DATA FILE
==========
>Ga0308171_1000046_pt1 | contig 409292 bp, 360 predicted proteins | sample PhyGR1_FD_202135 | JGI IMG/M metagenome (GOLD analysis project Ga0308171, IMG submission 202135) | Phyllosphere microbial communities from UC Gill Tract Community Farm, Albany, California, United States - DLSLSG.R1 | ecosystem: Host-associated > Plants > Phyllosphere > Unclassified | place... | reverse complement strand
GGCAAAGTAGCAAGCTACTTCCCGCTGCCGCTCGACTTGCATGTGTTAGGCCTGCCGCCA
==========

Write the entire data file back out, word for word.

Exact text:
>Ga0308171_1000046_pt1 | contig 409292 bp, 360 predicted proteins | sample PhyGR1_FD_202135 | JGI IMG/M metagenome (GOLD analysis project Ga0308171, IMG submission 202135) | Phyllosphere microbial communities from UC Gill Tract Community Farm, Albany, California, United States - DLSLSG.R1 | ecosystem: Host-associated > Plants > Phyllosphere > Unclassified | place... | reverse complement strand
GGCAAAGTAGCAAGCTACTTCCCGCTGCCGCTCGACTTGCATGTGTTAGGCCTGCCGCCA